I love to read. LOVE, LOVE, LOVE! What I look to read more than anything are mysteries. It all started many (many) year ago when I discovered Agatha Christie. I read every one of her books. My favorite character was Miss Jane Marple, whom I pictured as being like my grandmother. The woman who played Jane in the PBS series (Joan somebody who has since died) was my perfect Miss Marple. I even had an Agatha Christie companion which outlined all her plots and had any information you would ever want about Dame Agatha.
In recent years, I discovered Tony Hillerman (R.I.P.) who entertained me with the mysteries solved by Joe Longhorn and Jim Chee. I have friends who live near the Navajo Reservation in New Mexico (they are Pueblo people and not all that fond of the Navajo) but I know the landscape and Hillerman could paint beautiful word pictures of the environment of the Southwest. I live in south central Texas on the edge of the Sothwest so I understand what he is talking about when he write about the sunsets, which are really difficult to adequately describe.
P.D. James has written wonderful mysteries, especially the one featuring Detective Adam Dalgeish. She has a number of books where he is the main character and her books are very sophisticated and difficult to figure out, which I like. She always surprises me in the end and I like that. There isn;t usually a lot of action but the endings are worth it.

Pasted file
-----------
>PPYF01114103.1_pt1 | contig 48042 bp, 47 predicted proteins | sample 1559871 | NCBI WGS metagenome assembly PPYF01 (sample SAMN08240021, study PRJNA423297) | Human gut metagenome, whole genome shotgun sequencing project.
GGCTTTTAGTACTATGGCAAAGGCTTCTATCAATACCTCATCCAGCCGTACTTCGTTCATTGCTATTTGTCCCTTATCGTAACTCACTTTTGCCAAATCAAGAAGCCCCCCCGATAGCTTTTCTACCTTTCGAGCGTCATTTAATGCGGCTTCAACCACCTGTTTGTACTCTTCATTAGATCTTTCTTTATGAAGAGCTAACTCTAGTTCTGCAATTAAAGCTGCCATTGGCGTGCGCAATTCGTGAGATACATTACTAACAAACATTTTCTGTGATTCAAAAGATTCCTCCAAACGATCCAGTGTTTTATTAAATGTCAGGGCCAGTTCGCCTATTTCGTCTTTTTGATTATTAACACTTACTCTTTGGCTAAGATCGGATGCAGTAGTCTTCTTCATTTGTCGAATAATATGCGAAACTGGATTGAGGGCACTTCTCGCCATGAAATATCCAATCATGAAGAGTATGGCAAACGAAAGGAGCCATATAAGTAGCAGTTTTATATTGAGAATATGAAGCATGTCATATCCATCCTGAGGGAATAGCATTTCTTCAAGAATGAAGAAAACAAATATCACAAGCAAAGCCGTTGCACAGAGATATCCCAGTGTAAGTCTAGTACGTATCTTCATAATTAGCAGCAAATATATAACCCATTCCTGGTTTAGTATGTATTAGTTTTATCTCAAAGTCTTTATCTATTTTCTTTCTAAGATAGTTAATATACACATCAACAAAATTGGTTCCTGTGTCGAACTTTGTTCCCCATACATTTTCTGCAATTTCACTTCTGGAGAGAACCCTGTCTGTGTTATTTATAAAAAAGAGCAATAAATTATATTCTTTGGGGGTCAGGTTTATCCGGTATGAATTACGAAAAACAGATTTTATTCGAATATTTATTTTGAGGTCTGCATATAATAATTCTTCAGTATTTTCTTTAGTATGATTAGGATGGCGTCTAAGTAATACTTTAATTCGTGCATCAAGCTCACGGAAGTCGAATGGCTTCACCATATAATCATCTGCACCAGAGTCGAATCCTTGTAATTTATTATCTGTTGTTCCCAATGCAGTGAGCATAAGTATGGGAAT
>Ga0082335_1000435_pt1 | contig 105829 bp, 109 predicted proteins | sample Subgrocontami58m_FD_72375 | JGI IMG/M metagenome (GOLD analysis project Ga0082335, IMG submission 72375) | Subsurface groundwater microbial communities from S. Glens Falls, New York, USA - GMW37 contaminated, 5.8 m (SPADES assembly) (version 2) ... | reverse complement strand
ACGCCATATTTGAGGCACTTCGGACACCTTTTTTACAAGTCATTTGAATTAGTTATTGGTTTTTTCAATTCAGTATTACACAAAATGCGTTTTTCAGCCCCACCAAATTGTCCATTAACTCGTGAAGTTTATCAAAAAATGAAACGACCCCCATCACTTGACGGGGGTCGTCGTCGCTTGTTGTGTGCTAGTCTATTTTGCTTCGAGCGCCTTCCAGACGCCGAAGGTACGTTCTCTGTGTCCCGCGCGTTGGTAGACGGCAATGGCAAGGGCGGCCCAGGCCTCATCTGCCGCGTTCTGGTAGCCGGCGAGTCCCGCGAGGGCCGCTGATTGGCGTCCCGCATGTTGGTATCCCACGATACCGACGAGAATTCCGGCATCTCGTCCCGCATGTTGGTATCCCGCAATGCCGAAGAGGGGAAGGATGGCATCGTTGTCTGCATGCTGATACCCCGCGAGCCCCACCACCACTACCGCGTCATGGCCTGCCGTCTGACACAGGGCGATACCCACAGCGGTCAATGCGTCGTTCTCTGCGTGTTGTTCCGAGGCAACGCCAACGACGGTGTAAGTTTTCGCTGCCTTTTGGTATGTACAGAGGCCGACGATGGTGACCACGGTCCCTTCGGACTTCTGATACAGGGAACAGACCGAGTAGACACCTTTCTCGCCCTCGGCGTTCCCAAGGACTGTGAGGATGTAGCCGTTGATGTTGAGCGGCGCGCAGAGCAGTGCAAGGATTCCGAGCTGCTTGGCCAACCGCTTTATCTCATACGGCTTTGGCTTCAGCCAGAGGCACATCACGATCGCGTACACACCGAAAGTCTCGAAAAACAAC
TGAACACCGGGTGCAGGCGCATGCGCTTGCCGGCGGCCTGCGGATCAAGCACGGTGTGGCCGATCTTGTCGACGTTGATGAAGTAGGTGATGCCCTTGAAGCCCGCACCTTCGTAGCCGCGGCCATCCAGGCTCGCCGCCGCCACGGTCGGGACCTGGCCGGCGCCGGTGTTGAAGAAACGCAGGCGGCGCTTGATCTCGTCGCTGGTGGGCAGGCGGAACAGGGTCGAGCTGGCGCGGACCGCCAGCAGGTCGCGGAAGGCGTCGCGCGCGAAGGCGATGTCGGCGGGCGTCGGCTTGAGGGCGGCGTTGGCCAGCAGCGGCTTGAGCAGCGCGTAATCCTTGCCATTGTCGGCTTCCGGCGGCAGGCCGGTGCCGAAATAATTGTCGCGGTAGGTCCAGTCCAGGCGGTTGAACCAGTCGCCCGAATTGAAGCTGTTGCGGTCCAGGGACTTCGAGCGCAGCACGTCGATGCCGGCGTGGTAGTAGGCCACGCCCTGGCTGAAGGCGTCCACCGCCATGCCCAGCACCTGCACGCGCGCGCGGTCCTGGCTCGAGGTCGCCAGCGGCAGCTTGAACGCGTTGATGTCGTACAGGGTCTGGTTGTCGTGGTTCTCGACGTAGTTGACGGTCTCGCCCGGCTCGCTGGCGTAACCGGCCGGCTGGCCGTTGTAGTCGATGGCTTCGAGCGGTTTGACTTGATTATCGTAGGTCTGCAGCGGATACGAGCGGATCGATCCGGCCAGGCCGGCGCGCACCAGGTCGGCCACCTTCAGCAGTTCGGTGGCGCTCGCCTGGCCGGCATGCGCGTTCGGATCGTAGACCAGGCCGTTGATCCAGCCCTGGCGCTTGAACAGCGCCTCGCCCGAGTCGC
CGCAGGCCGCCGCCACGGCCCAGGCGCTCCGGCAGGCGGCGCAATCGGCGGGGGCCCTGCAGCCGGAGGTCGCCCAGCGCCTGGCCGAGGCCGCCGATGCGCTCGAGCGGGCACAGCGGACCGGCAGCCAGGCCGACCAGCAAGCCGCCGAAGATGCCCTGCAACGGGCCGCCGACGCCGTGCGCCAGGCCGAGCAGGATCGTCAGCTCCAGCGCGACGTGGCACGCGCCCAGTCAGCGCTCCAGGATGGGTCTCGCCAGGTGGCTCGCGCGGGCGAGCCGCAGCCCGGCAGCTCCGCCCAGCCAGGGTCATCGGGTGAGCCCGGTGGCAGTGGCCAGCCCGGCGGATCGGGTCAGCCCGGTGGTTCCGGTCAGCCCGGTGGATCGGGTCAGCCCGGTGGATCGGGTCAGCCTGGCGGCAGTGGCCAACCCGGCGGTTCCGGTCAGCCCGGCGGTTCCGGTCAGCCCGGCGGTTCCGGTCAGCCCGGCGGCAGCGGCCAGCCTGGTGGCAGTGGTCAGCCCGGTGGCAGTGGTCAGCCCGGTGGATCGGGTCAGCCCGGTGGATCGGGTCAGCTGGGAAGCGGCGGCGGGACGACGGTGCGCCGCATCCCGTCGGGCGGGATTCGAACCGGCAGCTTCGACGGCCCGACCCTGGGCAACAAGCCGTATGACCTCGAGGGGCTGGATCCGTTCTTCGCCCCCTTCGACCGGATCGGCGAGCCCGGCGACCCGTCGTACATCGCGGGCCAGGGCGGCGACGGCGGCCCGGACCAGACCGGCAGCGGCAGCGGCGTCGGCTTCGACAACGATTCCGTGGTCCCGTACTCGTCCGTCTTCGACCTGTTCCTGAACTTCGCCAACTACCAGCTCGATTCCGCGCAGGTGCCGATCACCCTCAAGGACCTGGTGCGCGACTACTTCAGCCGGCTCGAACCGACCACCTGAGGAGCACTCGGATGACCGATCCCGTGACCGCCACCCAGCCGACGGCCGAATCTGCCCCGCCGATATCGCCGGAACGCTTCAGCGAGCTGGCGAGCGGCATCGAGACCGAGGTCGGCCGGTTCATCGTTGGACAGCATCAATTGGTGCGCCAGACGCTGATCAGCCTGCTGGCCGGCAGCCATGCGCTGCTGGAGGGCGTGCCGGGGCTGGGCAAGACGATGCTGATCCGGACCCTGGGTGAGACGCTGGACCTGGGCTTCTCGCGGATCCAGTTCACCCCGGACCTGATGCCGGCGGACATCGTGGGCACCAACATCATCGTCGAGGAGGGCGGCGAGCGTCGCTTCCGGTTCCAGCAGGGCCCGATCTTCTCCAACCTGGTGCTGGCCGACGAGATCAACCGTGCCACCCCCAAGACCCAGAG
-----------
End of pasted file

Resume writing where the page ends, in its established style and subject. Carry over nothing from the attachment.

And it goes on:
I like the new series that has come out about a precocious 11 or 12-year old girl, Flavia de Luce, in post World War II Britain. The Sweetness at the Bottom of the Pie is the first book in the proposed series (there is a second book) and you ought to check it out if you like mysteries.
Another favorite (I tend to like series) are the Claire Ferguson series, about an Episcopalian priest in a little town in upstate New York State near to where I used to live, who gets involved in mysteries and with the sheriff of the small town who happens to be married. Julia Spencer-Fleming is the author and her latest book (which I have been waiting for FOREVER) is One Was a Soldier, so titled because in addition to being an Episcopalian priest, Claire Ferguson is also a helicopter pilot in the National Guard.
My other favorite series, after Ellis Peters died and Elizabeth Peters’s characters had grow older, is the Sister Fidelma mysteries by Peter Tremayne. Sister Fidelma is an Irish nun in the 7th century and with her companion Brother Eadulf, a Saxon monk, solve mysteries all over Ireland, England, and even Rome. They are always traveling somewhere. Oh, and did I mention that she is a princess, the sister of the king of Muman (Munster in modern Irish). Sister Fidelma is forever quoting her mentor (she is a high-ranking lawyer, too) and Latin and Greek poets. The books give you a pretty good idea of the conflict between the Irish Church and the Roman Church that nearly caused a schism and life in medieval Ireland.
There aren’t any mysteries in my own life and I’d be far to afraid to investigate them any, so I investigate mysteries vicariously through these authors and their wonderful stories.
This post is part of a month-long series, A-Z, that I am participating in for the month of April.